||As previously mentioned, Scott and I are both be presenting talks at TheServerSide Java Symposium in March. In preparation for the conference, we are providing sneak peaks of talks this week on the blog. Scott gave a sneak preview of his GWT lecture. He has so much information it didn’t all fit in his slides!
I’m giving a talk titled Throw Away All The Rules. Now What Process Do You Follow?” Here are just a few points from my upcoming conference talk:
- Testing – for anyone who knows me it isn’t a surprise that I consider regression critical. But it isn’t always easy to get started. And yet, the pain of not having it is large. See how a testing strategy can evolve.
- Deployment – a repeatable deployment sounds like a corporate bureaucratic thing. Yet knowing what is in production and how to get there quickly is an agile concept.
- Leader – Note I said leader and not project manager. Even if you don’t have a project manager, someone needs to be running the show. Or in the case of Scrum – the team is the leader.
Hope you enjoyed this sneak peak of my conference talk. For more, consider coming to my session at the conference. If you register with the coderanch discount code, you can save $200.
1. GWT Image Bundles
One of the more interesting features that GWT offers, beyond what most developers using indirect Ajax frameworks could build on their own, is the concept of Image Bundles. Even GWT developers who use Image Bundles may not have any notion of what is going on under the covers because the implementation details are so well abstracted. The idea is to take a large group of images and combine them into a single image with an interface for accessing each image. This may sound like a strange notion, but the performance advantages of doing so are manyfold:
- More responsive UI since all images are downloaded together
- Faster than downloading them individually since they are not downloaded in serial (HTTP 1.1 limits number of outgoing connections to 2 per domain)
- Bundles use less bandwidth than separate images since multiple image headers are reduced to a single header
2. Speed Tracer
New to GWT 2.0 is the ability to validate such non-functional requirements as user interface performance, using the Speed Tracer tool, a Google Chrome extension. For example, if a particular asynchronous RPC call is causing delays in the user experience, Speed Tracer will help you identify it. Speed Tracer provides two graphs that show user response information and offers “hints” of spikes in response time that could be causing problems in your application.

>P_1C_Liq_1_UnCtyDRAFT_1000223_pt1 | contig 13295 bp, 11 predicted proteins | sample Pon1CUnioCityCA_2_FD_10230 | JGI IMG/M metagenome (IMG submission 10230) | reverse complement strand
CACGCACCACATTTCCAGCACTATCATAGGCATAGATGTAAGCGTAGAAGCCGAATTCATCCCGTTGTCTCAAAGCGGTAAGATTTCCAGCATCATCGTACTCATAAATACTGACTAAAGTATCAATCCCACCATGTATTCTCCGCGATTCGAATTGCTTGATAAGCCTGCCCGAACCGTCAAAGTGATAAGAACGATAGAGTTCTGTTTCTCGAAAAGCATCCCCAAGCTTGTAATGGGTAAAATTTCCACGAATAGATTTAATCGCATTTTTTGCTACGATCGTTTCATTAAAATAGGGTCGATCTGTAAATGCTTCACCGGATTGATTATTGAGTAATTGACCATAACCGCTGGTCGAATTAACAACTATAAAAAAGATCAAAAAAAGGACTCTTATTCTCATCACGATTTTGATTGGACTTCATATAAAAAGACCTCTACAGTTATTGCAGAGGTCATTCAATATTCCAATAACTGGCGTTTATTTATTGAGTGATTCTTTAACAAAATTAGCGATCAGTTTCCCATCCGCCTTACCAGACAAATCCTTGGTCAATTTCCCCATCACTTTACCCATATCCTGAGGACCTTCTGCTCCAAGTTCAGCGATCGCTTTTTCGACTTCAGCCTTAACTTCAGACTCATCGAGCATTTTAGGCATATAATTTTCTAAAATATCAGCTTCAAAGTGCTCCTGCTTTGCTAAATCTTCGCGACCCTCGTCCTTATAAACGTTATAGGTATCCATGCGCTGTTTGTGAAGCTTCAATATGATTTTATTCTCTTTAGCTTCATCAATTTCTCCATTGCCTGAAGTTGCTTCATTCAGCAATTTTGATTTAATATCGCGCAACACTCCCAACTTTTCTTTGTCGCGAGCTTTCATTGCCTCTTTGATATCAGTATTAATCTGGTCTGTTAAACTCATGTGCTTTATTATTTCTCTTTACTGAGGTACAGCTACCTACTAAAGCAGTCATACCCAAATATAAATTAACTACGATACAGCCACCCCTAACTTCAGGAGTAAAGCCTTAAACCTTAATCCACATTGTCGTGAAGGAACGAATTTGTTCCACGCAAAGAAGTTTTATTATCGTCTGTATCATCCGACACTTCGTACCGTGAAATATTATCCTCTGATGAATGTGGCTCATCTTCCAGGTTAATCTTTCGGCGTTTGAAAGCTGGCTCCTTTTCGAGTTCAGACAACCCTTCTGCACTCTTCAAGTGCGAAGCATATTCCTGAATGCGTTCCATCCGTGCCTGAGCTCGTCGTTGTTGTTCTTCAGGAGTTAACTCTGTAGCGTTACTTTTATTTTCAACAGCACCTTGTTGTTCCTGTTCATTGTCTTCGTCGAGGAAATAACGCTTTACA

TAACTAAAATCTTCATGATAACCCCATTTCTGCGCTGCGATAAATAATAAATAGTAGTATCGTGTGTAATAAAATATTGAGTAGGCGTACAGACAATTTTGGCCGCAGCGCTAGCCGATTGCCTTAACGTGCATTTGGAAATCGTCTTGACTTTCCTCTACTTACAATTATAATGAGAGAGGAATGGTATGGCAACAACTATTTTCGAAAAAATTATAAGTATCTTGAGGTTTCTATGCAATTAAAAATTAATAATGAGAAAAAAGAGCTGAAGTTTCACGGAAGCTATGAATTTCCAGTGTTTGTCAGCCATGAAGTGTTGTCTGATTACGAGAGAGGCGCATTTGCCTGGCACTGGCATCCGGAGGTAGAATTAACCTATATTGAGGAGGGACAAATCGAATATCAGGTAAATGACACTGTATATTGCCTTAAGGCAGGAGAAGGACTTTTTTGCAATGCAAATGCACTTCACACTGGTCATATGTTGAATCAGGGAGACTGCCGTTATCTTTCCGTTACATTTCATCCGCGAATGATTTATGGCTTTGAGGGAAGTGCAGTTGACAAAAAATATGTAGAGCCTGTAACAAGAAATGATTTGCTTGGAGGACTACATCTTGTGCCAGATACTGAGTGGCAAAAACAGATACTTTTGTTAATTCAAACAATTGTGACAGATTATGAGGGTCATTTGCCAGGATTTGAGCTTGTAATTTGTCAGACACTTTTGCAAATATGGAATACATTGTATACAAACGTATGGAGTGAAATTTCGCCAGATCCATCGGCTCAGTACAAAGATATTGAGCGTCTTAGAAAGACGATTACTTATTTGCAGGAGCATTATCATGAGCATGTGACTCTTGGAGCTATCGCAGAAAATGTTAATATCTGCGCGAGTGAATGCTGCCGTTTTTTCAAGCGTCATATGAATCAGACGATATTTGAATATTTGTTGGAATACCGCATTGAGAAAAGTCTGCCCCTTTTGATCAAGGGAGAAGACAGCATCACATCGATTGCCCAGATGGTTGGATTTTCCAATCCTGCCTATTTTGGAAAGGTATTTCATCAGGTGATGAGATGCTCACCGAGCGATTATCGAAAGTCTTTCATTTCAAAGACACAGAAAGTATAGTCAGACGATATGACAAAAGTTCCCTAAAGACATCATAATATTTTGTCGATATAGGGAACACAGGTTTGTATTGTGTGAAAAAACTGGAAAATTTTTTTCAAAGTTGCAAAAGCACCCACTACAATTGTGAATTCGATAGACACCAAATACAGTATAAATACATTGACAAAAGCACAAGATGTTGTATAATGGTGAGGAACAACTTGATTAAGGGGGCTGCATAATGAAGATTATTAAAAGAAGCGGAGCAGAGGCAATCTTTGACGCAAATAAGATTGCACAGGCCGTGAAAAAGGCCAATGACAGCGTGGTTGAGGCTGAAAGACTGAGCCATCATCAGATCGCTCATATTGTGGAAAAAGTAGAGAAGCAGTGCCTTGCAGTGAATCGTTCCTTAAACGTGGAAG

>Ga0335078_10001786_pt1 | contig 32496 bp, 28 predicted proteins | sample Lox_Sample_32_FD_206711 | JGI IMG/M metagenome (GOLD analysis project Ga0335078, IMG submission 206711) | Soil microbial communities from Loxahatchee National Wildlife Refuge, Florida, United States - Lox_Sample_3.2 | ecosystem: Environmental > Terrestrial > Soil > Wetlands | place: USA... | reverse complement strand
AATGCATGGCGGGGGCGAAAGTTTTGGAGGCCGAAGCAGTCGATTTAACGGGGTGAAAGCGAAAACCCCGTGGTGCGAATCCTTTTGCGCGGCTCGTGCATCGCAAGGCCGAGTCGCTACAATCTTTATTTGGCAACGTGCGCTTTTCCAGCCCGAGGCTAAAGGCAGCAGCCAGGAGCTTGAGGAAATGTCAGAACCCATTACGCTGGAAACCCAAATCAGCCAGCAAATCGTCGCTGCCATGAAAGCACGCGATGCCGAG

- Sluggishness Graph: Shows UI responsiveness
- Network Graph: Network activity and latency
See you in Las Vegas!
I hope you enjoyed this preview of the talk I will giving next month. I will also be taking part in a panel hosted by Cameron McKenzie called “Client Side Development Smackdown” . Oh, and it’s not too late to register for TheServerSide Java Symposium 2011. We hope to see you there!
||Jeanne and I will both be presenting talks at TheServerSide Java Symposium in March. In preparation for the conference, we will be providing sneak peaks of talks this week on the blog.
I’m giving a lecture entitled “GWT Roundup: An Overview of Google’s Web Toolkit and Hybrid Integration” which provides a review of GWT for old and new GWT developers alike. It also covers many of the new features released in GWT 2.0 and 2.1. I will also be speaking as part of a panel hosted by Cameron McKenzie called “Client Side Development Smackdown” .
Jeanne’s presentation is called “Throw Away All The Rules. Now What Process Do You Follow?” and is about what processes are important if you aren’t being forced to follow any. It uses the CodeRanch forum conversion project as an example.
It’s not too late to register for TheServerSide Java Symposium 2011. We hope to see you there!